The Race Canard
The looting caption may have been unfair, but the constant citing of it merely reflects resentment of racism without presenting any real evidence of racist behavior.
The Washington Post ran a Page 1 story, "To Me, It Just Seems Like Black People Are Marked." The story was basically harmless, but the headline probably did some damage, confirming for many readers that blacks have been singled out for unfair treatment.
An essay on Katrina in the Post Style section used campus diversity jargon referring to blacks as "the Other," saying, "Mainstream America too often demonizes the Other because, well, we've been conditioned to do so." No explanation of why mainstream America, so woefully conditioned and addicted to demonizing, has donated over $750 million to mostly black hurricane victims.
Heather MacDonald writes on the City Journal website, "That people are giving so feverishly in spite of the competing images of looting by the flood victims and the reports of murder and rape is even stronger proof that racism has lost its grip on the American mind: The givers are refusing the bigot's reaction of impugning an entire race by the loathsome behavior of a few."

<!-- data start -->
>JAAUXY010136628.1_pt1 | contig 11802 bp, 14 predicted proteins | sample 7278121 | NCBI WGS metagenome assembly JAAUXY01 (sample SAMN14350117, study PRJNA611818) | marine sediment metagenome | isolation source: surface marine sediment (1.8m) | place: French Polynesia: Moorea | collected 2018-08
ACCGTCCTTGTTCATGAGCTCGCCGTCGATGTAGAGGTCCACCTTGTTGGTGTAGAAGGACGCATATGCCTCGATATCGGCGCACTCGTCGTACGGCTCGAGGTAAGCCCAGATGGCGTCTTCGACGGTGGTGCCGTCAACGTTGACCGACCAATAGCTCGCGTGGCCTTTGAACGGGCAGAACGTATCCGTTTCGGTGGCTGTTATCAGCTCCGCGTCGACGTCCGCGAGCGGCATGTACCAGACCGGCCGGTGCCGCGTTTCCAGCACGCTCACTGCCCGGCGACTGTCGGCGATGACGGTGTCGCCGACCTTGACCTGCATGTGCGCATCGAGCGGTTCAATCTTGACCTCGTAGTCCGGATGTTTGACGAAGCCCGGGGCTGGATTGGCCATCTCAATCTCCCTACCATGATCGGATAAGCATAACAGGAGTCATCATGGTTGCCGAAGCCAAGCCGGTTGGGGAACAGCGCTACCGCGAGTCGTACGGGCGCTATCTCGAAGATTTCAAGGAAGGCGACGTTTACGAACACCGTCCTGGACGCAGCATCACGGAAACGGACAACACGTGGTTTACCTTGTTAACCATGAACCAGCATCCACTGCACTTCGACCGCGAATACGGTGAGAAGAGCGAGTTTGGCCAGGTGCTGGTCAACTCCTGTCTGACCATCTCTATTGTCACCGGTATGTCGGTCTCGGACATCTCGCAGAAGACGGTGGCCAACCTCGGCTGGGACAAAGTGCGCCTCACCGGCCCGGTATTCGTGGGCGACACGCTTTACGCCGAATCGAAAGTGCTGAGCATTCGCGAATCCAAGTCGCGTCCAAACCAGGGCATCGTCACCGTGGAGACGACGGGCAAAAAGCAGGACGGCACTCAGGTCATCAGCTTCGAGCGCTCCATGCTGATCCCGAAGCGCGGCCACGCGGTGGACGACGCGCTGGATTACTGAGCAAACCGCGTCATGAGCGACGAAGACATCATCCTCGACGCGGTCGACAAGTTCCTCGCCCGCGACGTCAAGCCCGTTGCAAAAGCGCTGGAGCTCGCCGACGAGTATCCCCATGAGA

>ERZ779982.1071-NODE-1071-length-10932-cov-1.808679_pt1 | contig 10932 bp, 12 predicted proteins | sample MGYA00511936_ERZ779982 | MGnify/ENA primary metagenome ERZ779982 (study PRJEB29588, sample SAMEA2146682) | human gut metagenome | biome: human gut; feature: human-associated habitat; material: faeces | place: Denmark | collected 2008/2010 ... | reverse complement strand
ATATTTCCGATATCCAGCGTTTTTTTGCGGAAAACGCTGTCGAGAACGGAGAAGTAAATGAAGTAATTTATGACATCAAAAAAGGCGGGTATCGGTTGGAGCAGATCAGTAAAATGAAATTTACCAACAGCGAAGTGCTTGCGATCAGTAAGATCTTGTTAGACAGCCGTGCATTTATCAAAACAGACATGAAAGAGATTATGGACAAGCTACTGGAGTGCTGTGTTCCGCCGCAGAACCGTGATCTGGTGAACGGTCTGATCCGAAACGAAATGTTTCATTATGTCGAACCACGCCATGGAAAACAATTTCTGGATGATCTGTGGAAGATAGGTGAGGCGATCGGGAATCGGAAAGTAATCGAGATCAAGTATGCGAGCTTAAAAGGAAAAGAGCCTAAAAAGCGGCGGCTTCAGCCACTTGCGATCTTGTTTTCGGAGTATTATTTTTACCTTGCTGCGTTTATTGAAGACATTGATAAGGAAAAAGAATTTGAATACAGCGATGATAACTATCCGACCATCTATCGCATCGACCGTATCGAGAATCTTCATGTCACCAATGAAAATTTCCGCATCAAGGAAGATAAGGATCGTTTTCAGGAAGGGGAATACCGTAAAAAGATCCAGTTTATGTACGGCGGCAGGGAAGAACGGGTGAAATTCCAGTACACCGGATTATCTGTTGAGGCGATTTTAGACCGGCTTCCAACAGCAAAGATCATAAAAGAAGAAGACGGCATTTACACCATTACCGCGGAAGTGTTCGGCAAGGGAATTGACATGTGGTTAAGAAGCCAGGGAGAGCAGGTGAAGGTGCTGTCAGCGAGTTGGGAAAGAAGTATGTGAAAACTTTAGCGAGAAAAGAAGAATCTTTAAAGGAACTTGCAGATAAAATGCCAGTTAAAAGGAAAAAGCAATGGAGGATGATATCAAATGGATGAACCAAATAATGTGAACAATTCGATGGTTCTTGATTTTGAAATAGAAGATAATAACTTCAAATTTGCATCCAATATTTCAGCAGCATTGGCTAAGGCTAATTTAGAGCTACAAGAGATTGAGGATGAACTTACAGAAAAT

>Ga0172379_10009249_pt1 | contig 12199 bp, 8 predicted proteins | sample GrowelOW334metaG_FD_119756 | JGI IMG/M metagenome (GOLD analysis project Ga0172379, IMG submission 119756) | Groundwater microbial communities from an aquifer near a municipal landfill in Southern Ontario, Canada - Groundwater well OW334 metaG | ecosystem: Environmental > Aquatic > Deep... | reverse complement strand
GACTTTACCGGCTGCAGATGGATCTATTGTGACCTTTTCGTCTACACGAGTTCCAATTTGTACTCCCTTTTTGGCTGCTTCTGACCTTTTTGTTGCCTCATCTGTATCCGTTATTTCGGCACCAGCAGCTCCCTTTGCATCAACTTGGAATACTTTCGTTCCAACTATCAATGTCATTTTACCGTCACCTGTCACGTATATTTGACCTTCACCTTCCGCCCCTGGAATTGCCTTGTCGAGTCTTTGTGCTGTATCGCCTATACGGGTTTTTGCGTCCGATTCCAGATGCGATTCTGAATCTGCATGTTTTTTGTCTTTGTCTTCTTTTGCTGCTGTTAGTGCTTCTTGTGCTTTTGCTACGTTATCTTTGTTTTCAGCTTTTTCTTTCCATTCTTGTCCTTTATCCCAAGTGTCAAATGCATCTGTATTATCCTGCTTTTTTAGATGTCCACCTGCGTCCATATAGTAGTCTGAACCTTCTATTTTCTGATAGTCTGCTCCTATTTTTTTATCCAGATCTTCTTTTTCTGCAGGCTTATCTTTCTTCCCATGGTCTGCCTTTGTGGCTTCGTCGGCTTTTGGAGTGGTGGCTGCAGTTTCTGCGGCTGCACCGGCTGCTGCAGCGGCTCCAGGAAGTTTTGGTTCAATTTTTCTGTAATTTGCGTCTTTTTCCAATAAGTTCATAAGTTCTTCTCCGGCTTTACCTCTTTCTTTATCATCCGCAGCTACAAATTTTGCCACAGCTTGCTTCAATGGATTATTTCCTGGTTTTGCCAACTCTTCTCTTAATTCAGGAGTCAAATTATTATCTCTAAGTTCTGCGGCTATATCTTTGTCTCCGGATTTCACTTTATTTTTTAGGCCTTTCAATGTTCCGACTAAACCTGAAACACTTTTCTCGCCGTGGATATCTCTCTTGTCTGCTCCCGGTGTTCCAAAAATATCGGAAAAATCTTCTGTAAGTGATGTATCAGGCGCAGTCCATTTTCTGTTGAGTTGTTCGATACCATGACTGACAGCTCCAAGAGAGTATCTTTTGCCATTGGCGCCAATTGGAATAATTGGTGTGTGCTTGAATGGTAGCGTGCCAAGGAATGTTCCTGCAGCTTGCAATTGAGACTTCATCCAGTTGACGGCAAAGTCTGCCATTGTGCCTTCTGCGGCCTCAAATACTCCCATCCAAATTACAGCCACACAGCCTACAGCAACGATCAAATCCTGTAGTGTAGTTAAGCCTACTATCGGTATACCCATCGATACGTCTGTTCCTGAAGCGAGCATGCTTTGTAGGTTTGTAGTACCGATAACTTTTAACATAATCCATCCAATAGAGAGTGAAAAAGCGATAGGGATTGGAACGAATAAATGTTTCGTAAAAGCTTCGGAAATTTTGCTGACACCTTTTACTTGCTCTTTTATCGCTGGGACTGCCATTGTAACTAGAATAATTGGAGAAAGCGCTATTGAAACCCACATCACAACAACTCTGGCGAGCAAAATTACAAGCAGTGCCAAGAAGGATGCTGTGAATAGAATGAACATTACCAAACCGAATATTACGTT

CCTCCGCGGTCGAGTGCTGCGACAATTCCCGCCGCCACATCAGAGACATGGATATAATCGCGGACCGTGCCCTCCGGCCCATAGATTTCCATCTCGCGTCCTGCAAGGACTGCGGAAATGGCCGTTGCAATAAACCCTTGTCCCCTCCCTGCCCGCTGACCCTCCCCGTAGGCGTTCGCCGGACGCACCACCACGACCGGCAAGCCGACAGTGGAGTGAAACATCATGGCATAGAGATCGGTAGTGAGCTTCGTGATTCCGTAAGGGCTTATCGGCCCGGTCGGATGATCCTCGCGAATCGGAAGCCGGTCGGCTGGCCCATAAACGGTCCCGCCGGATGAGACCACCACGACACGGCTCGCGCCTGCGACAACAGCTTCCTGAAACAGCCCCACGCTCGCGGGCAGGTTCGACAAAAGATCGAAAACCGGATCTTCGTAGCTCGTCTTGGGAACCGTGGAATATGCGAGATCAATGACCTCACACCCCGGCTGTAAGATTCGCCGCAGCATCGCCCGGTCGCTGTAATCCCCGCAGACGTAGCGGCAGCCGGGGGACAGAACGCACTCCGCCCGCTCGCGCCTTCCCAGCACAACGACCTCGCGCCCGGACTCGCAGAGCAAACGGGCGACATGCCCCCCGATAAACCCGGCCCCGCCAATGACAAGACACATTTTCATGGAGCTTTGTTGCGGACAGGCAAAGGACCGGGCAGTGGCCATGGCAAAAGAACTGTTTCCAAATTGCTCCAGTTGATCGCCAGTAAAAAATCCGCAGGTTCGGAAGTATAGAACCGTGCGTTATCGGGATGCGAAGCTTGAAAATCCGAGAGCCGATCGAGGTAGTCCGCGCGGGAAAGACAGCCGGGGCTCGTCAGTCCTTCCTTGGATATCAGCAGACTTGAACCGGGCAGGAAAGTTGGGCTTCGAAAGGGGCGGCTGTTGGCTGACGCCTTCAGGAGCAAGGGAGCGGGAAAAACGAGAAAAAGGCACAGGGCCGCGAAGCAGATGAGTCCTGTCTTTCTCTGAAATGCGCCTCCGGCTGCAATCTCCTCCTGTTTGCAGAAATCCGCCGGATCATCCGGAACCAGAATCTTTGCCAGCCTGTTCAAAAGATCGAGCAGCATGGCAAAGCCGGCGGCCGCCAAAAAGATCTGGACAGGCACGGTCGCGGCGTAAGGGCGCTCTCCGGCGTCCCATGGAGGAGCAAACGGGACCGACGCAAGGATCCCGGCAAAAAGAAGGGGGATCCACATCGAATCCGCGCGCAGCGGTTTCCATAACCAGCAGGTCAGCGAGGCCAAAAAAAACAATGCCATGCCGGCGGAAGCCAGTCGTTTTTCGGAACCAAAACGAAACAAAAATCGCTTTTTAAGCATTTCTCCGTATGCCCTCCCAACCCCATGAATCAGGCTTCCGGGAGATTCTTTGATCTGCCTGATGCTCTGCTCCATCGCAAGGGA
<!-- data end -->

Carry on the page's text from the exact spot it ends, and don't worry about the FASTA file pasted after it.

The media have been reporting on two tracks. One stresses the empathy and generosity of mainstream America, as reflected in the astonishing donations, the thousands of volunteers who poured into the area, the collection and shipping of tons of food and clothing, and the extraordinary efforts made by rescuers, often at the risk of their own lives. The other features the usual bitter denunciations of racist America. Which do you suppose is a better indication of where the nation wants to go?